Jun 30, 2020

College Classics: The Golden Years of Trinity Gaelic Football

Trinity isn't generally known for its GAA prowess, but in the early 1990s Trinity were sweeping up Division One titles.

Barry Murphy Contributing Editor

Trinity has not always been renowned for its prowess in any of the Gaelic games but for four sparkling years from 1987 to 1991, Trinity’s Gaelic footballers were sitting at the top table of third-level football in Ireland.

In the words of former captain Cian Murtagh, the team “could beat anybody”.

Then-coach Brian Ladden took charge in 1986, a year before Murtagh arrived in Trinity. The all-inclusive and gung-ho coaching of Brian Ladden was an integral factor in the success of the team according to Murtagh.


“He was very ambitious and he had huge enthusiasm for the game”, Murtagh says. “He brought a great inclusiveness too, there was no difference between first, seconds, freshers – we all trained together. There was a great bond there from the start.”

Ladden quickly made the shrewd move of bringing training to College Park once a week, putting the squad in the eyeline of the entire college. The trek out to Santry before Christmas was dramatically cut short, making it easier for players to make it to training.

Ladden says that this move made it much easier to attract the top players in the college: “Every player in the college would see us play and would come over and have a look. It meant we got an awful lot more players than what we previously had. That was the biggest thing we did. We got the best players in the college.”

In 1987, Trinity gained promotion to division two, defeating Thomond College (now part of the University of Limerick) in the final. This was an essential step in the progress of the side according to Ladden: “I knew we would never get anywhere unless we got into Division One.”

Every player in the college would see us play and would come over and have a look. It meant we got an awful lot more players than what we previously had

In that final, Thomond were five points up at half time and Murtagh recalls a young upstart from Derry piping up at half time, demanding more of the ball from his teammates. His name was Joe Brolly.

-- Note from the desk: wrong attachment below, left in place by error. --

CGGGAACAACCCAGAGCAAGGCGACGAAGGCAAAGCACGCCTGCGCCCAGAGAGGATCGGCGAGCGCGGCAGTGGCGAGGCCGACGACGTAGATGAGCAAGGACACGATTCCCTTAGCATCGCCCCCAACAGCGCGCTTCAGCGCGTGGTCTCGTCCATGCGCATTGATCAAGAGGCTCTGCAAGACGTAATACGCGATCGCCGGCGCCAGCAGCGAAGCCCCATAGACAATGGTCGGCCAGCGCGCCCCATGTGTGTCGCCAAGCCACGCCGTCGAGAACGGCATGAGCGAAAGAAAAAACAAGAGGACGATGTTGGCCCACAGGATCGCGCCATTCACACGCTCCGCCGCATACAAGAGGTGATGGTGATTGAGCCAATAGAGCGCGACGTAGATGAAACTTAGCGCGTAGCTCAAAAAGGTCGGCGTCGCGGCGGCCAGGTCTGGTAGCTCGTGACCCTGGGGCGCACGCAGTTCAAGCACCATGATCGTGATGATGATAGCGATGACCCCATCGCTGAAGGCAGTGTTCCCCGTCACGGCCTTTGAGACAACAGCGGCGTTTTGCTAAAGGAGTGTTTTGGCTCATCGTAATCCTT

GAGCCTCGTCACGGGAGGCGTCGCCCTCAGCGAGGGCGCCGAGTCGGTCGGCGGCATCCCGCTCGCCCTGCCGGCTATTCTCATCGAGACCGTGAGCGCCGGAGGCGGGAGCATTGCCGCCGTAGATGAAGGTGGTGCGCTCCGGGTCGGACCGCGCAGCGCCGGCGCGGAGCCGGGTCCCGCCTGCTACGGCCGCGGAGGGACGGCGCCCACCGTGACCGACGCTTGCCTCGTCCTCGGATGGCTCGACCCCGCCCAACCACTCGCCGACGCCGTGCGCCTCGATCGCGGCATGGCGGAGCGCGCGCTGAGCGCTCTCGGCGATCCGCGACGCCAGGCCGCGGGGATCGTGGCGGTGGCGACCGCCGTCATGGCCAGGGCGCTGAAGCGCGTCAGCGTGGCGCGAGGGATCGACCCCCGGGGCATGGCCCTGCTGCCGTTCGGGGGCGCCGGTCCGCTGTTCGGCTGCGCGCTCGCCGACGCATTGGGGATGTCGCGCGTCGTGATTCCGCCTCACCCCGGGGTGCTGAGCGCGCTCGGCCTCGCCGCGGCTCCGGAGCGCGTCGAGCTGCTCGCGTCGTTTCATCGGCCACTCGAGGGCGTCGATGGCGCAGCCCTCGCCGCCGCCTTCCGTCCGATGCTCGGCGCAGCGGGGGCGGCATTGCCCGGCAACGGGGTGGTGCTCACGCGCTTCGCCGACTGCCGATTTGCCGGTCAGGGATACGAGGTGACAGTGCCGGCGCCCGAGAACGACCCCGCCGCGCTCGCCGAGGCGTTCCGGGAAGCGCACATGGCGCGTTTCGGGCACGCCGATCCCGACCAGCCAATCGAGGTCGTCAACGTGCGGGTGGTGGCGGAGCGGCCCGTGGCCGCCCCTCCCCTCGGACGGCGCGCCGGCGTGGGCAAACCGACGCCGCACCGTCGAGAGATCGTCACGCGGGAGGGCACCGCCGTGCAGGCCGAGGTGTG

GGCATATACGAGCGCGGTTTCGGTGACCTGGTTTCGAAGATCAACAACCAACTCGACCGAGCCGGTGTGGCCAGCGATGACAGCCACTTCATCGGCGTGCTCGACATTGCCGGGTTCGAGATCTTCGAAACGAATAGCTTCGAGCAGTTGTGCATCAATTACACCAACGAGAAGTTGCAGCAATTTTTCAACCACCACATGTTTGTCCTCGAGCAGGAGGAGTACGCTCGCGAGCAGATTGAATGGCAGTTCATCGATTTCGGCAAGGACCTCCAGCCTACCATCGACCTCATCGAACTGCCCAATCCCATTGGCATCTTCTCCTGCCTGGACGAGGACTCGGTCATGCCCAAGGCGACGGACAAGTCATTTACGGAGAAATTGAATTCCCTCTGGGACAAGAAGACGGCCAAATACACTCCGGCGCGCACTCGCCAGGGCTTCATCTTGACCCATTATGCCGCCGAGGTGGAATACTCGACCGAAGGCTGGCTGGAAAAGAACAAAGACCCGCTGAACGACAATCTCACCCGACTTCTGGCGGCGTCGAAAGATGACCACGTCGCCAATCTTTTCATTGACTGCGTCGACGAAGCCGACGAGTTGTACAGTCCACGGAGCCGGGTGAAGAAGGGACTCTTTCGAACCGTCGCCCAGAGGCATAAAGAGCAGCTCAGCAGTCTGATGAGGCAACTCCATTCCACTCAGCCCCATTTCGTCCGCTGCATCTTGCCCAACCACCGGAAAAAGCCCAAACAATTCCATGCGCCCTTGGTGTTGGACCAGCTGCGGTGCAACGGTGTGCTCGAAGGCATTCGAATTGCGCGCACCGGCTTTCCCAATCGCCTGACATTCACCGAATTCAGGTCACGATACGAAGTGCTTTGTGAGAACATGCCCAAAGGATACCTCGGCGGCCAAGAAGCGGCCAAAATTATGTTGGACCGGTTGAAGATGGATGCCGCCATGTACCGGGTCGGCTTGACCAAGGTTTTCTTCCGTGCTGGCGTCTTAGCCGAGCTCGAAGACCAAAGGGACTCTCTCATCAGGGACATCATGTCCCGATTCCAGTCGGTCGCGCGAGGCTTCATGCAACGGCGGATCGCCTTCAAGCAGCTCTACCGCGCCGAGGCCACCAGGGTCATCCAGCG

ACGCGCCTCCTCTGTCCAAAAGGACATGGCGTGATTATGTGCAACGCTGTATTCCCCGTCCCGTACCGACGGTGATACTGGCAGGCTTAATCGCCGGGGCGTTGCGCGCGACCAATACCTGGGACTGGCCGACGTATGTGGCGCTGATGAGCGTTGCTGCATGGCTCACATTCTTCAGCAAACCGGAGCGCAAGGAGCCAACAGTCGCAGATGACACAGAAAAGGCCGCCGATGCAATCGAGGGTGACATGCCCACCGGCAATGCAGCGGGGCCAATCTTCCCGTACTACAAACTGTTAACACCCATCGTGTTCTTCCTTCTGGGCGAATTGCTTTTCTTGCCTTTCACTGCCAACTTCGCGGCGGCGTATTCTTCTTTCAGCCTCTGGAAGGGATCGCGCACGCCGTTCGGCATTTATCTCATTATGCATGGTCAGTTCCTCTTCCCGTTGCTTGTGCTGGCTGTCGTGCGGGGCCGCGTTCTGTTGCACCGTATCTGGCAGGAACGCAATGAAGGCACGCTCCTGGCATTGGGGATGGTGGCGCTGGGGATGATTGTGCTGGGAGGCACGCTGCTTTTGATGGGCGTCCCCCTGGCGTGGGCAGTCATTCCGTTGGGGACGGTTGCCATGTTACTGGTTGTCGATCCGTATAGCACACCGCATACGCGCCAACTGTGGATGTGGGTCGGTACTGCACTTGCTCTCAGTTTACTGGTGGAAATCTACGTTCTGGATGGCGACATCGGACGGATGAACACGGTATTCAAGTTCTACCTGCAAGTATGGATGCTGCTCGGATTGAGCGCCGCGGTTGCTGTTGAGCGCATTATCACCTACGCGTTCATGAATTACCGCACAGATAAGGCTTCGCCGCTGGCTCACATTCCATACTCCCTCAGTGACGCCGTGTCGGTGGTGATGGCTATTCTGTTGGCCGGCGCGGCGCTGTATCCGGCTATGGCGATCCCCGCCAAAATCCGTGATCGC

“I thought he was a big mouth”, Murtagh says. “I knew he had talent but I thought he was just going to be one of these guys that had a lot of potential but didn’t have the ‘cojones’ for the big day. I thought he was more mouth than anything. But that day he showed he had more than that. He had class.”

“The thing about Brolly was that once he was on the pitch you knew you had a chance of winning. Once he had the ball in his hands it was like Popeye with spinach – he just changed. He became lethal. He was lightning quick, had a ferocious dummy and great eye for goals.”

In the Sigerson that year Trinity fell to University College Galway (now called NUI Galway) by a single point but went on to win the Sigerson Shield.

The lower-level silverware didn’t sate Trinity’s appetite for success, according to Murtagh: “That really wouldn’t’ have figured on our radar. We didn’t really care much about that.”

The following year, Trinity held on to their Division One status, which Murtagh cites as an important achievement for the development of the team: “At that time division one was just extremely tough, that first year it was all about staying up – which we did with a few wins.”

In that year they fell short in the Sigerson Cup semi-final to University College Cork (UCC) in extra time. Murtagh describes it as “probably one of the best games any of us ever played”.

Despite a valiant Trinity effort, Kerry legend Maurice Fitzgerald scored the decisive goal in the final minute of extra time to dump Trinity out of the competition.

“We were beaten with the last kick in extra time by a sublime Maurice Fitzgerald goal”, Murtagh says. “It was unmarkable stuff.”

The 1989/90 season was a historical breakthrough for Trinity as they won their first-ever Division One title, gaining revenge over UCC and Maurice Fitzgerald in the final. However, the Sigerson remained elusive for Trinity as they fell short in another one-point semi-final defeat, this time to Queen’s University Belfast which Ladden describes as “the one that got away”.

“It was extra time and last kick of the game some guy was way out on the wing and he just threw his leg at it and the ball went over the bar”, Ladden says. “That was a real heartbreaker.”